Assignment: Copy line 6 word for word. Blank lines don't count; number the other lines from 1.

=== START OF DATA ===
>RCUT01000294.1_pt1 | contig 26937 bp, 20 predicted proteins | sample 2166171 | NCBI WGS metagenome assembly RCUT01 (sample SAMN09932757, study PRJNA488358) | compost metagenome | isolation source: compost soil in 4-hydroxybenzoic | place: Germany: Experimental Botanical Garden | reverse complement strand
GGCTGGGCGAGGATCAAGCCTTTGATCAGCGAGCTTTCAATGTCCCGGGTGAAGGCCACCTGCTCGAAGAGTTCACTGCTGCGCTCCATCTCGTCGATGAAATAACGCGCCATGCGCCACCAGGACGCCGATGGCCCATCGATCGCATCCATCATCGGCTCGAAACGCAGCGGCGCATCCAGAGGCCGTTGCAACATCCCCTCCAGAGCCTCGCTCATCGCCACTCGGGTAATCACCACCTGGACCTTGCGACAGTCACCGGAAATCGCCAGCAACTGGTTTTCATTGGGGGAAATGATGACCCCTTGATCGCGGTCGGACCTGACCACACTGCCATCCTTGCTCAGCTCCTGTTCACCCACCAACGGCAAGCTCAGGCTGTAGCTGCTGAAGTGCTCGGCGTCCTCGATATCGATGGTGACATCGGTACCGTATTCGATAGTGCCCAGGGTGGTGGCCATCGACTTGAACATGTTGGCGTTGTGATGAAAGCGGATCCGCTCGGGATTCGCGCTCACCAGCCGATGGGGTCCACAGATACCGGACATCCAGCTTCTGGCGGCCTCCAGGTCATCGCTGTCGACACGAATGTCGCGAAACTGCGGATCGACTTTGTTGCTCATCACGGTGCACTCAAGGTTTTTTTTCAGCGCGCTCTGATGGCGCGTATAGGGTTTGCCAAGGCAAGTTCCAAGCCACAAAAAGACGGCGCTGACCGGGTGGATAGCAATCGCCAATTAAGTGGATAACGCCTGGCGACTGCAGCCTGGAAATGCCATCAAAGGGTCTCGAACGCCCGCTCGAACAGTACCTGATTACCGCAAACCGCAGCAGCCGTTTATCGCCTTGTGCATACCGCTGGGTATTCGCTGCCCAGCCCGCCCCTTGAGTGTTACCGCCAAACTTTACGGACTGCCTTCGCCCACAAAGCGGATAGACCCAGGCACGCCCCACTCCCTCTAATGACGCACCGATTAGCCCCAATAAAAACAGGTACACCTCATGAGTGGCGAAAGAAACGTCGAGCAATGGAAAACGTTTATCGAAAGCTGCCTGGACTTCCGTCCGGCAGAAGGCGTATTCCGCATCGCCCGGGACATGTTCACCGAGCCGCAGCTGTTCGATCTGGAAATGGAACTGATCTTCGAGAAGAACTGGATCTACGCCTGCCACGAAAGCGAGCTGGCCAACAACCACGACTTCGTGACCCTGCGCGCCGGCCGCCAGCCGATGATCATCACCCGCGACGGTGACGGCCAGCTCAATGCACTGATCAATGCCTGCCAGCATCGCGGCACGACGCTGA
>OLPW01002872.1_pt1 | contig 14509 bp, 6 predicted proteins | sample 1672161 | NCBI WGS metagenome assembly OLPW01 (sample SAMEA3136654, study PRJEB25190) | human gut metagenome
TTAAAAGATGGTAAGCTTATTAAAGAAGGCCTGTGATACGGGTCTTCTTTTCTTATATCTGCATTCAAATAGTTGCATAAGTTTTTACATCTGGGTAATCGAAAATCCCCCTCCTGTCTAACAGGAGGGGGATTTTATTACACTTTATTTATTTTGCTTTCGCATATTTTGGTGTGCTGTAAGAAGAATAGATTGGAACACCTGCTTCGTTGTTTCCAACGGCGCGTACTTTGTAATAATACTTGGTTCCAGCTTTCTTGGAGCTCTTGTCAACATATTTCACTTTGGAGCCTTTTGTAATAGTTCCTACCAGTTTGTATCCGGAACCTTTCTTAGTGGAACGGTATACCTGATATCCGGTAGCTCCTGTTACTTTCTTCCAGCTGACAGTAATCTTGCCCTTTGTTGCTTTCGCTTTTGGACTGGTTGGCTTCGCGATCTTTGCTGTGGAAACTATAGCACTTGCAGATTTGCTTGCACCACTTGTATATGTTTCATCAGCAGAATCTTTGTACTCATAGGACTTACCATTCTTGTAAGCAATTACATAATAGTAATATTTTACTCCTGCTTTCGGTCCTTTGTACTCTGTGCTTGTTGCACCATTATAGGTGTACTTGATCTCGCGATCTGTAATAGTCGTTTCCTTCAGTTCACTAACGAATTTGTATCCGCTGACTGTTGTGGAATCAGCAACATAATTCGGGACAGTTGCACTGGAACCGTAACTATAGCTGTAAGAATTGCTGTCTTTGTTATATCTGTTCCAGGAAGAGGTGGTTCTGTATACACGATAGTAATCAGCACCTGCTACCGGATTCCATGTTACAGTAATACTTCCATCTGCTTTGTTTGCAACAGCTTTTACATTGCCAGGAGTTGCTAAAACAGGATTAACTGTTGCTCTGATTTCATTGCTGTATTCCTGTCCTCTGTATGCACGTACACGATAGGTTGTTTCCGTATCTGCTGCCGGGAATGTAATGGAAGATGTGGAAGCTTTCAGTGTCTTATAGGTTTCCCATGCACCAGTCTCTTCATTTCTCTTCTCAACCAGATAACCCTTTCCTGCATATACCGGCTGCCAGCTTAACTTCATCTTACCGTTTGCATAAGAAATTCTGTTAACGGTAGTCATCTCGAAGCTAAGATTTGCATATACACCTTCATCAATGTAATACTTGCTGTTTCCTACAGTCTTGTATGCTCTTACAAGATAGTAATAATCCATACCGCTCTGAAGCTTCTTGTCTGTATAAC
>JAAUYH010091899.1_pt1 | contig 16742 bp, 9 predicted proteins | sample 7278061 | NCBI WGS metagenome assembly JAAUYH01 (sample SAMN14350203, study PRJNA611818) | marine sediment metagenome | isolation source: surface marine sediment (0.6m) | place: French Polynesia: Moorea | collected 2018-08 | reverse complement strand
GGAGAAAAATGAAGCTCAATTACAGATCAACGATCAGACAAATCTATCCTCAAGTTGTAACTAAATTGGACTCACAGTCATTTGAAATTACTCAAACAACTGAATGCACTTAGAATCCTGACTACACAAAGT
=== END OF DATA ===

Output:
GGAGAAAAATGAAGCTCAATTACAGATCAACGATCAGACAAATCTATCCTCAAGTTGTAACTAAATTGGACTCACAGTCATTTGAAATTACTCAAACAACTGAATGCACTTAGAATCCTGACTACACAAAGT